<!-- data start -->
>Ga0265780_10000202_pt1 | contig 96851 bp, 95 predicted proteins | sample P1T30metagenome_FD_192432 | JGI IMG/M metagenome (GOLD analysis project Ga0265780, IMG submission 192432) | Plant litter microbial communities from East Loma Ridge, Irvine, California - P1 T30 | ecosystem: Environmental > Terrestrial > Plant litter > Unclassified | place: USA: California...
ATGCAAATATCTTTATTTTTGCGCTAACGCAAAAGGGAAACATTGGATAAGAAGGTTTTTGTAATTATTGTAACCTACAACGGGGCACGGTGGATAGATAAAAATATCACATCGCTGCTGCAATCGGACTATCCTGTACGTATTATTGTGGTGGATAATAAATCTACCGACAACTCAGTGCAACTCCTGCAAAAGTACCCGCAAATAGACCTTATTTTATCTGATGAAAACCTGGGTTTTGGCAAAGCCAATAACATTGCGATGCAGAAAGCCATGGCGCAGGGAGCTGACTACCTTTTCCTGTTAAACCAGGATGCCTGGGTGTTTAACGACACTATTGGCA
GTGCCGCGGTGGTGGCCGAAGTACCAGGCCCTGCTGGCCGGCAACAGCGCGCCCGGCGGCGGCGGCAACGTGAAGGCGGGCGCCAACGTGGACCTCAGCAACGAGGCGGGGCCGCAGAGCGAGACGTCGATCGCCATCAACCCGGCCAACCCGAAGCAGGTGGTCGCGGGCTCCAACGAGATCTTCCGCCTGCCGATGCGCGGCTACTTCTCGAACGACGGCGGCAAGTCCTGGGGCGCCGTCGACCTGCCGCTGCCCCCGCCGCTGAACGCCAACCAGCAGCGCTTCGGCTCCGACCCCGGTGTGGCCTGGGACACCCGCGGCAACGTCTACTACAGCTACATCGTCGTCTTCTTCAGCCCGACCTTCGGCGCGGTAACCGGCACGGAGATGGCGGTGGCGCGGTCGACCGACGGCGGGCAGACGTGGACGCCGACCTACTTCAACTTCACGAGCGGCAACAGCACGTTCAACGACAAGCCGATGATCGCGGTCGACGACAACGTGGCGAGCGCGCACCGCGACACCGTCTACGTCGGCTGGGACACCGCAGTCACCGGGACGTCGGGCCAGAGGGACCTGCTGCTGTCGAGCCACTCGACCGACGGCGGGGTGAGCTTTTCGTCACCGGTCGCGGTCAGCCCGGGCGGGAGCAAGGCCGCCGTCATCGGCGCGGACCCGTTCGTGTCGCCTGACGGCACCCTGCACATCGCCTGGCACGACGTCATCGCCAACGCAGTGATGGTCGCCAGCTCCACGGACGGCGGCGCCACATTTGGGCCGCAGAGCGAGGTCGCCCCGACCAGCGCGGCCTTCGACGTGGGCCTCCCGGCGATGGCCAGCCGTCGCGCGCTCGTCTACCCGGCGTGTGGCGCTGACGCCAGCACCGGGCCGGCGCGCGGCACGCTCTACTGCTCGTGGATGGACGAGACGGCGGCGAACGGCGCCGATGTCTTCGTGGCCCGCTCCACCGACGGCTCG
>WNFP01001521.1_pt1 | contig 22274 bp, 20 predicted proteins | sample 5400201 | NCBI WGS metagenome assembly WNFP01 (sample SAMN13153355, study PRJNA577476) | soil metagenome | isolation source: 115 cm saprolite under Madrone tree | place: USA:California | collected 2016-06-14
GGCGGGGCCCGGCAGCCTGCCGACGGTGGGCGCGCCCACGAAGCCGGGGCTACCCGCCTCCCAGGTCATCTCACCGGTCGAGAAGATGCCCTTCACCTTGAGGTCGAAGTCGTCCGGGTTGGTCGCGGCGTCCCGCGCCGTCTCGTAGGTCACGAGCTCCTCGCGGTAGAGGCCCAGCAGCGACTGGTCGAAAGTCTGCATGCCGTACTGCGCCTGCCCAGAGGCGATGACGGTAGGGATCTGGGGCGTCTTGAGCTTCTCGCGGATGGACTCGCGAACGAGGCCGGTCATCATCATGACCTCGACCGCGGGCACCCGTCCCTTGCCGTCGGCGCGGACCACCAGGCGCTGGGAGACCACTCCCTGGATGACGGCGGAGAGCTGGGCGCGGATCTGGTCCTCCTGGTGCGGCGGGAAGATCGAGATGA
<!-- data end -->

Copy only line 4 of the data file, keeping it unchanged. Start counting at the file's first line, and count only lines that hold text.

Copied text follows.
>WNFP01001521.1_pt1 | contig 22274 bp, 20 predicted proteins | sample 5400201 | NCBI WGS metagenome assembly WNFP01 (sample SAMN13153355, study PRJNA577476) | soil metagenome | isolation source: 115 cm saprolite under Madrone tree | place: USA:California | collected 2016-06-14